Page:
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Les Miserables - Reconciliation between a Man and Himself

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Les Miserables - Reconciliation between a Man and Himself


The ending of the Victor Hugo novel, Les Miserables, contains a
reconciliation between a man and himself, and his family.  This is, in
many ways, the entire purpose of the book.  Goodness or saintliness can be achieved,
 despite difficult or unwholesome beginnings.  This theme is an enduring one,
because of both its truth and its presentation.  Fay Weldon may as well have been
 describing Les Miserables when she said "The writer, I do believe, who get the best
and most lasting response from readers are the writers who offer happy endings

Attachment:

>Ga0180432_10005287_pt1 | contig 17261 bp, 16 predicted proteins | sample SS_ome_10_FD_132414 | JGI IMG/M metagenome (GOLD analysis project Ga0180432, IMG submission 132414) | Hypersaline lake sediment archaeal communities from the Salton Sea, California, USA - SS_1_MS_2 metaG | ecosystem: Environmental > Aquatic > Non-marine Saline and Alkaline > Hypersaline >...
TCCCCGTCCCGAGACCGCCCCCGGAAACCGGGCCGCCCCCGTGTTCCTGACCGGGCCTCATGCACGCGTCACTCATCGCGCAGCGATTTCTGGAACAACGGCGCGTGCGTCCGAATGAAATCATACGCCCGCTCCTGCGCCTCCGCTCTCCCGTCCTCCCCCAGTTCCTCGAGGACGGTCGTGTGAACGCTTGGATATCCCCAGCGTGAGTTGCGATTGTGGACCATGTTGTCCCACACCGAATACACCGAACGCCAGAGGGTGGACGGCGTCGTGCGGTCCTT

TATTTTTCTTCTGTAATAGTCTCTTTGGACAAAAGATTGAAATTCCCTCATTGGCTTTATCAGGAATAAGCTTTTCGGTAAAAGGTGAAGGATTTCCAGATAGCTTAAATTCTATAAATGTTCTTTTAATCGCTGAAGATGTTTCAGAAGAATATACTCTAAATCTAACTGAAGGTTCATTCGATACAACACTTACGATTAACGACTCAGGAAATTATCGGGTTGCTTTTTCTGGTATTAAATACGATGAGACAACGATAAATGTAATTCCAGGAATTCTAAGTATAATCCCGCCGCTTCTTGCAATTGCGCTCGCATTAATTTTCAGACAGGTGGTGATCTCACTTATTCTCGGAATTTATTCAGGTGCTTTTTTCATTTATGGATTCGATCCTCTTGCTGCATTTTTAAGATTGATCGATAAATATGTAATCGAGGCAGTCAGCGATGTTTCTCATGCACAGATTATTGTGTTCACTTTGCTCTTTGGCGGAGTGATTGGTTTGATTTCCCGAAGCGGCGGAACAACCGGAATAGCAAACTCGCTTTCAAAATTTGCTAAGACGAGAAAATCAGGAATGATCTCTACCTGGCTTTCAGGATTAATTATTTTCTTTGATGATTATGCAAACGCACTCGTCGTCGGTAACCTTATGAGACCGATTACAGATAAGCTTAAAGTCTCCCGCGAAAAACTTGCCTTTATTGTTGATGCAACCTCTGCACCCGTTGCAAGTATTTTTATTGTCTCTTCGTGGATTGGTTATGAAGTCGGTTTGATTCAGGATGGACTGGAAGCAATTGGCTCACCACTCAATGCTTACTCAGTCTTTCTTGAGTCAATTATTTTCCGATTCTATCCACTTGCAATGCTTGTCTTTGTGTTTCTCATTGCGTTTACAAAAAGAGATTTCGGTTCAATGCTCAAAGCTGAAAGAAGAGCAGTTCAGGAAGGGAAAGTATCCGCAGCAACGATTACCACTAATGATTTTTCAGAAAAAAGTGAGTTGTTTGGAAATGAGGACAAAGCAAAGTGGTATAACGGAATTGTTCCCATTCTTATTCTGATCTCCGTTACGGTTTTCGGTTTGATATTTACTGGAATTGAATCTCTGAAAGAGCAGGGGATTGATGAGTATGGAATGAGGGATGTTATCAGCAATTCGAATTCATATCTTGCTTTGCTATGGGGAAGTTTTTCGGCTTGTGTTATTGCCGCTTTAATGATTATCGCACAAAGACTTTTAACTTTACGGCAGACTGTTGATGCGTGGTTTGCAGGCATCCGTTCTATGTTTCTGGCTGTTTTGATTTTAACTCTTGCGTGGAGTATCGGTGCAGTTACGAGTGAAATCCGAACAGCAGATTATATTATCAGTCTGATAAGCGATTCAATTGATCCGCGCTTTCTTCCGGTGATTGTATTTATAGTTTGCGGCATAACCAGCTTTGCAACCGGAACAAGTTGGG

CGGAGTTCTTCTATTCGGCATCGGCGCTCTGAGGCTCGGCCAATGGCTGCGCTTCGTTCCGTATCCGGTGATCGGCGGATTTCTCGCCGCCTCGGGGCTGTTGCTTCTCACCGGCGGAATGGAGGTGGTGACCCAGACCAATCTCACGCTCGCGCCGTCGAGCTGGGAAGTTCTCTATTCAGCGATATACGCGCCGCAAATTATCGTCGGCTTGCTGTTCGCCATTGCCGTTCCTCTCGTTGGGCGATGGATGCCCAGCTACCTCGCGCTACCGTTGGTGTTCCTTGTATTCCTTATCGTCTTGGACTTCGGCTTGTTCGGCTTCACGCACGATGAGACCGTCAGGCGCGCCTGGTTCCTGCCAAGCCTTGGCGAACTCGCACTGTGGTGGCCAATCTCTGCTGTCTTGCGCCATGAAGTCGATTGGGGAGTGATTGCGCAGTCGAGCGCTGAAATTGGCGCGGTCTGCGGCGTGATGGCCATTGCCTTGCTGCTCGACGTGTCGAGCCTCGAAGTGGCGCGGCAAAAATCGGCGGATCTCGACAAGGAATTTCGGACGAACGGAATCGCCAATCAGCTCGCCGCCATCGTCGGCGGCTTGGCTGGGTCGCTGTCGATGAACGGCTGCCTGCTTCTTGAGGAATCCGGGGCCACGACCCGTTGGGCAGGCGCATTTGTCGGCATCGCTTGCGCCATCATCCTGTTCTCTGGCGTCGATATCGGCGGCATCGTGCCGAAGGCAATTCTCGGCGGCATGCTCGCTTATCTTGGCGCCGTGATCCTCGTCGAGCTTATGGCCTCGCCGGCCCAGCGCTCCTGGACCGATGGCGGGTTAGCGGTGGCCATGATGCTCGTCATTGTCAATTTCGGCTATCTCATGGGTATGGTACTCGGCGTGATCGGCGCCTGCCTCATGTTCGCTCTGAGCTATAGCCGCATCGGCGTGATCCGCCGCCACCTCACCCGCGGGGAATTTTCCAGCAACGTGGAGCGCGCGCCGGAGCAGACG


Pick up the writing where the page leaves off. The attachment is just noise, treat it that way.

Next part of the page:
through moral development .... some kind of spiritual reassessment or moral
 reconciliation, even with the self, even at death."
 The hero Jean Valjean undergoes quite the transformation throughout the
 course of his story.  He begins as a criminal and convict with absolutely
no scruples.  A kindly prelate forgives him after a theft, and simply turns
the other cheek.  This act of unexpected generosity inspires Valjean...

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